In this week's Nature Biotechnology, a multi-institute team of European researchers presents the results of a study comparing common methods for DNA methylation analysis that are compatible with routine clinical use, providing a resource for the use of such assays for biomarker development and patient care. In their study, the investigators shipped 32 reference samples to 18 labs in seven different countries, where they were analyzed using 21 locus-specific assays and six global assays. They found that most assays provide high accuracy and robustness, although some differences between assay types and laboratories were observed. Taken together, the findings can be used in the selection, optimization, and use of DNA methylation assays in large-scale validation studies, biomarker development, and clinical diagnostics. GenomeWeb has more on this and related studies here.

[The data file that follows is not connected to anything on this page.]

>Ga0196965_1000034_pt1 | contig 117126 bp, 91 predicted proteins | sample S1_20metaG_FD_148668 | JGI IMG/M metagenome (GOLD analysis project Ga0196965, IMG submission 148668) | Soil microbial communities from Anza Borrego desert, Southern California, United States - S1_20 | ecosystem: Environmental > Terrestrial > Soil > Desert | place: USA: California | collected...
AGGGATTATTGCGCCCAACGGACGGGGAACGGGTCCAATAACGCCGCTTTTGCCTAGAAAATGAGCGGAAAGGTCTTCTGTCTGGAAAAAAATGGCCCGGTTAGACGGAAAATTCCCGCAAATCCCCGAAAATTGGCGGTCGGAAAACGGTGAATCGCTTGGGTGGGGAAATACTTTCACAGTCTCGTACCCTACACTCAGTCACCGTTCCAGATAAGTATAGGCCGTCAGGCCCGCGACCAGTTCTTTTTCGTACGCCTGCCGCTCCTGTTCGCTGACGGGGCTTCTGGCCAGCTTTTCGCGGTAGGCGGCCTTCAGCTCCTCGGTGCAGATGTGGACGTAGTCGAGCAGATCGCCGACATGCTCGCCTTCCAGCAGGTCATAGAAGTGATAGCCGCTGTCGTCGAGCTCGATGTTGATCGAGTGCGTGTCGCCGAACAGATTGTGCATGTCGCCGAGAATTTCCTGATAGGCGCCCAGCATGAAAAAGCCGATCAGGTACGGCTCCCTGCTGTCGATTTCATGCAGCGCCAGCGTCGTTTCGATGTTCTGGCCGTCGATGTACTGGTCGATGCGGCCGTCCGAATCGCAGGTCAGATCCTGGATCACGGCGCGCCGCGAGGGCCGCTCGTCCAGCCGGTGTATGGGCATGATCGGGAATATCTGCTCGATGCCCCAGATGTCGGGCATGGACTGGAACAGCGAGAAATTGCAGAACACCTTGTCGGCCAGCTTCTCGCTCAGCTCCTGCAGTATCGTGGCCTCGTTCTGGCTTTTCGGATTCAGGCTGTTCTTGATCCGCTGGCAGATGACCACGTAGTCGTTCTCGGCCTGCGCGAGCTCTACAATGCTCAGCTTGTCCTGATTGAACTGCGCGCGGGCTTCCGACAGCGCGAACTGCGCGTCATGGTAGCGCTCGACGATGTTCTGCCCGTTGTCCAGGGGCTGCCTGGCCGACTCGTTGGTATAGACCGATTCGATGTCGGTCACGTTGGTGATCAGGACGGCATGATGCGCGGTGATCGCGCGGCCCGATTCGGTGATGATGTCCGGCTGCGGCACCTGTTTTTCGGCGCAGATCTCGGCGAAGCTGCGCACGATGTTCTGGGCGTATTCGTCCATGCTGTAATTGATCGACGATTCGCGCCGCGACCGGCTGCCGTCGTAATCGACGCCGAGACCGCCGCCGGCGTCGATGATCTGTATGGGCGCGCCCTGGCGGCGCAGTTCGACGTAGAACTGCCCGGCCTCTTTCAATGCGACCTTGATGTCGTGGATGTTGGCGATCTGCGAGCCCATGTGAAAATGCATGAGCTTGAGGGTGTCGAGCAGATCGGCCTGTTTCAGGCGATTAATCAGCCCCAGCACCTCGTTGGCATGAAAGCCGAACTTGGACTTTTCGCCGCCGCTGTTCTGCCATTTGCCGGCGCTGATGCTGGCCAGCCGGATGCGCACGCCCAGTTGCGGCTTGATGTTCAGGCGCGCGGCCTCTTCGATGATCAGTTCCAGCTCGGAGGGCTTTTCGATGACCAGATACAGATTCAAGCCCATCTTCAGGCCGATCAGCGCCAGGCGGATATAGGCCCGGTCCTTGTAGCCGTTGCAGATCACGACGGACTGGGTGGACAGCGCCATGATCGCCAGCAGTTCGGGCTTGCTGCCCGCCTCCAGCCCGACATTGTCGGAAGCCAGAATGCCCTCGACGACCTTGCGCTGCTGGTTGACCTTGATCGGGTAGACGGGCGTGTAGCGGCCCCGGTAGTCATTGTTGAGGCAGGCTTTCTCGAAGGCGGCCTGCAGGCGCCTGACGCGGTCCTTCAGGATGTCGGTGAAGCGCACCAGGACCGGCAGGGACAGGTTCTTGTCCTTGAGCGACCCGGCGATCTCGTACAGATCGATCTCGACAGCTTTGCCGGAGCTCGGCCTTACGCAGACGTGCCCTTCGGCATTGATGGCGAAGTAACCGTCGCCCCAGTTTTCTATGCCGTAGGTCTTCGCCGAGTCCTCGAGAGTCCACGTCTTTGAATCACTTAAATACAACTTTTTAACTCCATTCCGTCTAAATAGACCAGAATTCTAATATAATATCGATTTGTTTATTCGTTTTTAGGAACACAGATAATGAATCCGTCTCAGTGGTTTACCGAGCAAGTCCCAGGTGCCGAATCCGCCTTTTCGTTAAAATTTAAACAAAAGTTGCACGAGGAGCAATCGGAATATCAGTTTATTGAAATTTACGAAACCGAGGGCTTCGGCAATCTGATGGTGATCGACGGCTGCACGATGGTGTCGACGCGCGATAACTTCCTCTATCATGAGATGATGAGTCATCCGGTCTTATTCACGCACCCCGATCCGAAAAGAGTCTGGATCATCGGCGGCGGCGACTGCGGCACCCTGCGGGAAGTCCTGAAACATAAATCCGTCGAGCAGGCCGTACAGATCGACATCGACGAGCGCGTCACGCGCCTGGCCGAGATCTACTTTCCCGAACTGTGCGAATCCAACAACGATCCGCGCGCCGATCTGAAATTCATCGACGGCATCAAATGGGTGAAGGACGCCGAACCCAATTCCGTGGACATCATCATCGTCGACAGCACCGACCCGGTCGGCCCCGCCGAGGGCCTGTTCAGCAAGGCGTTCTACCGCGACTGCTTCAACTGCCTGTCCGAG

And in Nature Genetics, two independent research groups publish the results of studies using genomic techniques to examine Plasmodium vivax, a mosquito-borne pathogen responsible for malaria globally, but understudied compared with another cause of the disease, Plasmodium falciparum, due to its lower mortality. In the first, a group led by Wellcome Trust Sanger Institute investigators performs deep genome sequencing of more than 200 clinical samples of P. vivax across the Asia-Pacific region, and analyzed data on more than 300,000 SNPs and nine regions of the genome with large copy number variations. They uncovered a "dynamic landscape of local evolutionary adaptation in the parasite population," and provide data that can enable genomic surveillance to guide strategies for the control and elimination of P. vivax. In the second paper, a New York University-led team sequenced 182 clinical isolates of P. vivax samples from 11 countries. They confirmed previous reports of high genomic diversity in the pathogen versus P. falciparum, finding that regional populations of the former exhibited greater diversity than the latter's global population. Additionally, signals of natural selection suggested that P. vivax is evolving in response to antimalarial drugs and adapting to regional differences in human hosts and mosquito vectors.